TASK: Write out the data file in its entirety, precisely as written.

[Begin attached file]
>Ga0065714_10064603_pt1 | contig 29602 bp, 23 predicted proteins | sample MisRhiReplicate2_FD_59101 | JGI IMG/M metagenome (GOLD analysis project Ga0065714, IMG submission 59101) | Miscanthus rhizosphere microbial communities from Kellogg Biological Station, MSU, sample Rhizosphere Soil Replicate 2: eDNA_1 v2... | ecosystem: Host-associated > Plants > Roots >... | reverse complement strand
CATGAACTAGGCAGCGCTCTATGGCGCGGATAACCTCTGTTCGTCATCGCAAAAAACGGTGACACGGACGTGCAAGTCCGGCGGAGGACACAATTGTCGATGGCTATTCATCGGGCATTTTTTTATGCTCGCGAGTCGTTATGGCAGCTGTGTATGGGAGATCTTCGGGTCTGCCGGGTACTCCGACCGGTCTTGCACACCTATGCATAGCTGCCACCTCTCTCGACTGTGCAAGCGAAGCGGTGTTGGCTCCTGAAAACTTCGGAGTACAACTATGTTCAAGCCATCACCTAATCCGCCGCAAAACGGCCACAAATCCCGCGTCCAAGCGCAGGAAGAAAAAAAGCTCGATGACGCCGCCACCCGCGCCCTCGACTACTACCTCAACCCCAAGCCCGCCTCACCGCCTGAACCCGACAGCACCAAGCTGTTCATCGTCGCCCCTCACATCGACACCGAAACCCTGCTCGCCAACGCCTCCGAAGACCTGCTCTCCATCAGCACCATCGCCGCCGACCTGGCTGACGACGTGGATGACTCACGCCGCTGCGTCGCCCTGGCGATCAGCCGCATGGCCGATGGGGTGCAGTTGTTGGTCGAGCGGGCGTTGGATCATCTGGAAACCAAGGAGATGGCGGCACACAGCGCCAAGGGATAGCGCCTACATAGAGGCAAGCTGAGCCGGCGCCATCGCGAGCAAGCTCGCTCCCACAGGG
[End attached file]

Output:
>Ga0065714_10064603_pt1 | contig 29602 bp, 23 predicted proteins | sample MisRhiReplicate2_FD_59101 | JGI IMG/M metagenome (GOLD analysis project Ga0065714, IMG submission 59101) | Miscanthus rhizosphere microbial communities from Kellogg Biological Station, MSU, sample Rhizosphere Soil Replicate 2: eDNA_1 v2... | ecosystem: Host-associated > Plants > Roots >... | reverse complement strand
CATGAACTAGGCAGCGCTCTATGGCGCGGATAACCTCTGTTCGTCATCGCAAAAAACGGTGACACGGACGTGCAAGTCCGGCGGAGGACACAATTGTCGATGGCTATTCATCGGGCATTTTTTTATGCTCGCGAGTCGTTATGGCAGCTGTGTATGGGAGATCTTCGGGTCTGCCGGGTACTCCGACCGGTCTTGCACACCTATGCATAGCTGCCACCTCTCTCGACTGTGCAAGCGAAGCGGTGTTGGCTCCTGAAAACTTCGGAGTACAACTATGTTCAAGCCATCACCTAATCCGCCGCAAAACGGCCACAAATCCCGCGTCCAAGCGCAGGAAGAAAAAAAGCTCGATGACGCCGCCACCCGCGCCCTCGACTACTACCTCAACCCCAAGCCCGCCTCACCGCCTGAACCCGACAGCACCAAGCTGTTCATCGTCGCCCCTCACATCGACACCGAAACCCTGCTCGCCAACGCCTCCGAAGACCTGCTCTCCATCAGCACCATCGCCGCCGACCTGGCTGACGACGTGGATGACTCACGCCGCTGCGTCGCCCTGGCGATCAGCCGCATGGCCGATGGGGTGCAGTTGTTGGTCGAGCGGGCGTTGGATCATCTGGAAACCAAGGAGATGGCGGCACACAGCGCCAAGGGATAGCGCCTACATAGAGGCAAGCTGAGCCGGCGCCATCGCGAGCAAGCTCGCTCCCACAGGG